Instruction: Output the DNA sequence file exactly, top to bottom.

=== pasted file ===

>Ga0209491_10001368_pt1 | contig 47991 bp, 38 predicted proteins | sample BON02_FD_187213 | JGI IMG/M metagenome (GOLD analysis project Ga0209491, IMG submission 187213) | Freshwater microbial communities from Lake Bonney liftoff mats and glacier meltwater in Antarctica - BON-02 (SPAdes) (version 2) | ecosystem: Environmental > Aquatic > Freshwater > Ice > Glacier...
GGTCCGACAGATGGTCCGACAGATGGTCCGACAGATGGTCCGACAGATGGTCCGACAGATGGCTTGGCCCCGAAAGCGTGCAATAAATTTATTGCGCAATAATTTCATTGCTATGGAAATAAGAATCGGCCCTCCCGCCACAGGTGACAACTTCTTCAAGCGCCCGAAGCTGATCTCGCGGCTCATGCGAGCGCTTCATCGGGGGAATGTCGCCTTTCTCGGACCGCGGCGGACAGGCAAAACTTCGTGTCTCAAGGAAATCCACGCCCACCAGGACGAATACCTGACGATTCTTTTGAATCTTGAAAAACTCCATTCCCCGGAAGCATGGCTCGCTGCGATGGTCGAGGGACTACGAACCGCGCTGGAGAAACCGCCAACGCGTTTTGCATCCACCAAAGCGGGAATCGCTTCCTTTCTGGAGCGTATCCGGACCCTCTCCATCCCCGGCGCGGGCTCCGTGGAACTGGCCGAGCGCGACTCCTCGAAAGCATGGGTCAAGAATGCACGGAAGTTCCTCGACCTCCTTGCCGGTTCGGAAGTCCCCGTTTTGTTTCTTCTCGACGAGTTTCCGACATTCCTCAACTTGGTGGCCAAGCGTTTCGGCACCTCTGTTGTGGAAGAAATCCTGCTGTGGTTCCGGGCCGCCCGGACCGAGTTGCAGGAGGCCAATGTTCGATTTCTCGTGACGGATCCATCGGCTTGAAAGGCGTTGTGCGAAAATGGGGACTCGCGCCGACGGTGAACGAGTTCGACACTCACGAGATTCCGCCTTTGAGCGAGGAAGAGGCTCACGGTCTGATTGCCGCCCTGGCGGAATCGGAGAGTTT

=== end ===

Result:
>Ga0209491_10001368_pt1 | contig 47991 bp, 38 predicted proteins | sample BON02_FD_187213 | JGI IMG/M metagenome (GOLD analysis project Ga0209491, IMG submission 187213) | Freshwater microbial communities from Lake Bonney liftoff mats and glacier meltwater in Antarctica - BON-02 (SPAdes) (version 2) | ecosystem: Environmental > Aquatic > Freshwater > Ice > Glacier...
GGTCCGACAGATGGTCCGACAGATGGTCCGACAGATGGTCCGACAGATGGTCCGACAGATGGCTTGGCCCCGAAAGCGTGCAATAAATTTATTGCGCAATAATTTCATTGCTATGGAAATAAGAATCGGCCCTCCCGCCACAGGTGACAACTTCTTCAAGCGCCCGAAGCTGATCTCGCGGCTCATGCGAGCGCTTCATCGGGGGAATGTCGCCTTTCTCGGACCGCGGCGGACAGGCAAAACTTCGTGTCTCAAGGAAATCCACGCCCACCAGGACGAATACCTGACGATTCTTTTGAATCTTGAAAAACTCCATTCCCCGGAAGCATGGCTCGCTGCGATGGTCGAGGGACTACGAACCGCGCTGGAGAAACCGCCAACGCGTTTTGCATCCACCAAAGCGGGAATCGCTTCCTTTCTGGAGCGTATCCGGACCCTCTCCATCCCCGGCGCGGGCTCCGTGGAACTGGCCGAGCGCGACTCCTCGAAAGCATGGGTCAAGAATGCACGGAAGTTCCTCGACCTCCTTGCCGGTTCGGAAGTCCCCGTTTTGTTTCTTCTCGACGAGTTTCCGACATTCCTCAACTTGGTGGCCAAGCGTTTCGGCACCTCTGTTGTGGAAGAAATCCTGCTGTGGTTCCGGGCCGCCCGGACCGAGTTGCAGGAGGCCAATGTTCGATTTCTCGTGACGGATCCATCGGCTTGAAAGGCGTTGTGCGAAAATGGGGACTCGCGCCGACGGTGAACGAGTTCGACACTCACGAGATTCCGCCTTTGAGCGAGGAAGAGGCTCACGGTCTGATTGCCGCCCTGGCGGAATCGGAGAGTTT